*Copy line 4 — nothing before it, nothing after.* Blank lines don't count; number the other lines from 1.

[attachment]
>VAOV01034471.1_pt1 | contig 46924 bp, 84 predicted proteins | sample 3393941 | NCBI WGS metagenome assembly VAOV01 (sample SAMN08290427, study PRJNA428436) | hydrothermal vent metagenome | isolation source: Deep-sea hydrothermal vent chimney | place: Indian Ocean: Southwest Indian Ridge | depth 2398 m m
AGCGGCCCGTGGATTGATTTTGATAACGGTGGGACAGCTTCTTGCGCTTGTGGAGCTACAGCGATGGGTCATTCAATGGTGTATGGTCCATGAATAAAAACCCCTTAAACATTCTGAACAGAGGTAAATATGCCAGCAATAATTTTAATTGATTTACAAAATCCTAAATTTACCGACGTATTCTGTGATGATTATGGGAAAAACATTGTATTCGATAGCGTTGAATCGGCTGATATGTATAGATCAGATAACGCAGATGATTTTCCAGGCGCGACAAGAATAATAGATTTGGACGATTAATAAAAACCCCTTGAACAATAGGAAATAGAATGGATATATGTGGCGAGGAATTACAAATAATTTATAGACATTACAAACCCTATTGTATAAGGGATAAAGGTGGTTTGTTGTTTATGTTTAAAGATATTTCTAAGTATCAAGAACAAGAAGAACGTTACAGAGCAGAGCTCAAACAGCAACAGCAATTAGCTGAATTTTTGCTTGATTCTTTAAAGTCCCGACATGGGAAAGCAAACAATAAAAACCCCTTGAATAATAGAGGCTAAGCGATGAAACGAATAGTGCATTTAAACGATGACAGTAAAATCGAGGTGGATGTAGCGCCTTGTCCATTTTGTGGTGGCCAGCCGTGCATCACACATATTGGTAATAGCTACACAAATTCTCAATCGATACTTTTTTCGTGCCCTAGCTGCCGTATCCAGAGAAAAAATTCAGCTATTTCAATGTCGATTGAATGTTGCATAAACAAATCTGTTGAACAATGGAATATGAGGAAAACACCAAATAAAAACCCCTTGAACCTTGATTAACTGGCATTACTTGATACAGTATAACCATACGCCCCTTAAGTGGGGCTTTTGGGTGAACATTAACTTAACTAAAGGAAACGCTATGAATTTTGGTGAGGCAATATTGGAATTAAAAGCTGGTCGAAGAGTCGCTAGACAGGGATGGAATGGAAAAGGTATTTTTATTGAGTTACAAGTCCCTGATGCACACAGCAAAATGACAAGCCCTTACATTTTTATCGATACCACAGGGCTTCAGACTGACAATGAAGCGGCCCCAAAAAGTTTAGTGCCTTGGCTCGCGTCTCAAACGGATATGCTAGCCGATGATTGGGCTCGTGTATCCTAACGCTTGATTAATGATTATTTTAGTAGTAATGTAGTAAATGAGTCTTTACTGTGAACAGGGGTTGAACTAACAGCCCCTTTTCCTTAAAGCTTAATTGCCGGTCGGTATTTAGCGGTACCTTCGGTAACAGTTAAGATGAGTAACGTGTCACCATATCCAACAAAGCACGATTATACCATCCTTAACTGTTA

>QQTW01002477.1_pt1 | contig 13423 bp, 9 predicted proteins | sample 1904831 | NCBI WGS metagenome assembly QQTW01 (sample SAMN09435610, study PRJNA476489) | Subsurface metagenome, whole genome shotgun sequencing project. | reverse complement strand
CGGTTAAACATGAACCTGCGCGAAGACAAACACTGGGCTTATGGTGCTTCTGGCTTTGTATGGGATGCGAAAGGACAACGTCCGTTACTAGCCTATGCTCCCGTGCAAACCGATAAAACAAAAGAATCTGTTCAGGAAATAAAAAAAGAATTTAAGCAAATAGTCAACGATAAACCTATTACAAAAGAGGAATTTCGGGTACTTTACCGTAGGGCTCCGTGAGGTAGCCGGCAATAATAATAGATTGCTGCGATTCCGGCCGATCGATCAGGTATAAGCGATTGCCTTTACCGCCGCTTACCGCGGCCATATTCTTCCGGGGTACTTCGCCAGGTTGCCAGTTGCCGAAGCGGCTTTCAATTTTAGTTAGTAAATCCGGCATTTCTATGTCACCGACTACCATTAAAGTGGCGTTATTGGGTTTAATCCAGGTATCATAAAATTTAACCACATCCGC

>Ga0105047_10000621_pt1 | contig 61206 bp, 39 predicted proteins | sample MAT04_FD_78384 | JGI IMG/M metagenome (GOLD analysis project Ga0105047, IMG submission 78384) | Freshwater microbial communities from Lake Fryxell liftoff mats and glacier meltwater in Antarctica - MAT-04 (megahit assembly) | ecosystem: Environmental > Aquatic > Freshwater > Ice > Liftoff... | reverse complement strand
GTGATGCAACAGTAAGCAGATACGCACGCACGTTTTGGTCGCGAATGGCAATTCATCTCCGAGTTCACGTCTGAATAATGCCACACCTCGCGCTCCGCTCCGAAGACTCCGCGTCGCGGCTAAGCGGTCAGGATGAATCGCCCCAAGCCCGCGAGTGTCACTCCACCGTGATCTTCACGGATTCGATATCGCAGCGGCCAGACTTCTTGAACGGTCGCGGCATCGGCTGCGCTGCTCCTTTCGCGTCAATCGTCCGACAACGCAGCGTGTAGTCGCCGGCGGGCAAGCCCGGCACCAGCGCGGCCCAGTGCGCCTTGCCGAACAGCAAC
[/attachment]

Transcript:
CGGTTAAACATGAACCTGCGCGAAGACAAACACTGGGCTTATGGTGCTTCTGGCTTTGTATGGGATGCGAAAGGACAACGTCCGTTACTAGCCTATGCTCCCGTGCAAACCGATAAAACAAAAGAATCTGTTCAGGAAATAAAAAAAGAATTTAAGCAAATAGTCAACGATAAACCTATTACAAAAGAGGAATTTCGGGTACTTTACCGTAGGGCTCCGTGAGGTAGCCGGCAATAATAATAGATTGCTGCGATTCCGGCCGATCGATCAGGTATAAGCGATTGCCTTTACCGCCGCTTACCGCGGCCATATTCTTCCGGGGTACTTCGCCAGGTTGCCAGTTGCCGAAGCGGCTTTCAATTTTAGTTAGTAAATCCGGCATTTCTATGTCACCGACTACCATTAAAGTGGCGTTATTGGGTTTAATCCAGGTATCATAAAATTTAACCACATCCGC